If you are unable to tell which tomatoes are ripe or if that lettuce is fresh, the United States Department of Agriculture (USDA) has a helpful guide on how to select vegetables at the supermarket that LifeHacker has put it in an easy-to-scan, printable infographic format to save it on your phone or print it out and take it to the store, and you’ll always have the freshest veggies. Check it out below.
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In 2010, around one-third of the food produced in the United States was not consumed, and ended up being wasted. That is a troubling statistic, and represents a food waste crisis that if left ignored will continue to burn holes in the pockets of families, and contribute to waste and the myriad problems it causes our planet.
One of the first things you can do to cut food waste in your home is to stop treating the “best-before,” “use-by,” and “sell-by” labels as gospel that determine when food must instantly been thrown out. These labels are used for shelving and inventory purposes in stores, and you should always trust your eyes and nose before you trust a number on a package. Consider using food rather than throwing it out, unless your senses tell you otherwise!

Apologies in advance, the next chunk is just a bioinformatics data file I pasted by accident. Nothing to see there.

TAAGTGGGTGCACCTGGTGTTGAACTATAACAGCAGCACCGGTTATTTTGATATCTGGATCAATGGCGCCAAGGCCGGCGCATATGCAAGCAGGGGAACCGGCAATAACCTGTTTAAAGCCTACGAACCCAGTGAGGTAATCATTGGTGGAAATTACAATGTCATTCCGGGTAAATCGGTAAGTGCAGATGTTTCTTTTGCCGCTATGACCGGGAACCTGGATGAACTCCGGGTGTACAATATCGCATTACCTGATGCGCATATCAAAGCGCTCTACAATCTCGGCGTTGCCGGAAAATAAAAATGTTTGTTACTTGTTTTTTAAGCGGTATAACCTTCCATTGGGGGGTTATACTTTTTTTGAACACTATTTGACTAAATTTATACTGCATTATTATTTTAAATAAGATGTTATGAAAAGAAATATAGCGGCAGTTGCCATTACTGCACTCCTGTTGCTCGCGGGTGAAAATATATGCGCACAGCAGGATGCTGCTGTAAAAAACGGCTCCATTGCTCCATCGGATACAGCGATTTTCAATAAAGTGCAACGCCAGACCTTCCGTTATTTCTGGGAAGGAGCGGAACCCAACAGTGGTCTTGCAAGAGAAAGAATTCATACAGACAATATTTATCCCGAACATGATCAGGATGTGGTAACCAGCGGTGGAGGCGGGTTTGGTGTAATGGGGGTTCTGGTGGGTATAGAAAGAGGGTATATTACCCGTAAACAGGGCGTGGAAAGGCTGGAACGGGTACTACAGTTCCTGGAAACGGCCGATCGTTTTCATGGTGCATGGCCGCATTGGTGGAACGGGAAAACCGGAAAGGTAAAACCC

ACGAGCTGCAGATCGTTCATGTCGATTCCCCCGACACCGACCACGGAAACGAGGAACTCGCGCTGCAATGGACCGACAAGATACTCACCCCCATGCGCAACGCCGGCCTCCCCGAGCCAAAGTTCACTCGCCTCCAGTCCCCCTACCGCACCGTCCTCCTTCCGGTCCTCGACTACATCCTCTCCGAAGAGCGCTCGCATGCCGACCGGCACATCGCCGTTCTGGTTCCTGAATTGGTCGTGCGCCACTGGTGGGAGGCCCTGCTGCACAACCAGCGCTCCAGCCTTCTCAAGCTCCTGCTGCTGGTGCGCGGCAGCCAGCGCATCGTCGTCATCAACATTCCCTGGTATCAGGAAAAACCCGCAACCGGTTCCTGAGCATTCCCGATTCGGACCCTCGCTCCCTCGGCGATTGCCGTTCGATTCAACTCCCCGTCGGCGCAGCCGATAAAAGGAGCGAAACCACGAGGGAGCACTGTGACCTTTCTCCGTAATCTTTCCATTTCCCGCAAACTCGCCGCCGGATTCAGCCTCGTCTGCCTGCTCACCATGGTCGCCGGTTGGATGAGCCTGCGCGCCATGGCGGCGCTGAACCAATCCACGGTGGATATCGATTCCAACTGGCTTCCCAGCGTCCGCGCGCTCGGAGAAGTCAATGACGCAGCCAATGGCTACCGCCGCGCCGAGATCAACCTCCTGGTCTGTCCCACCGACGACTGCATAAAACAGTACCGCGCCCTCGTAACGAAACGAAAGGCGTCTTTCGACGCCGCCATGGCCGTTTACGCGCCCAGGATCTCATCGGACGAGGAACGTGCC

Make your meal plans and take stock of what you have in your fridge and pantry before you go shopping, and shop accordingly. Consider joining a CSA to take advantage of freshness, and buy your groceries a few times a week and when needed, rather than all at once.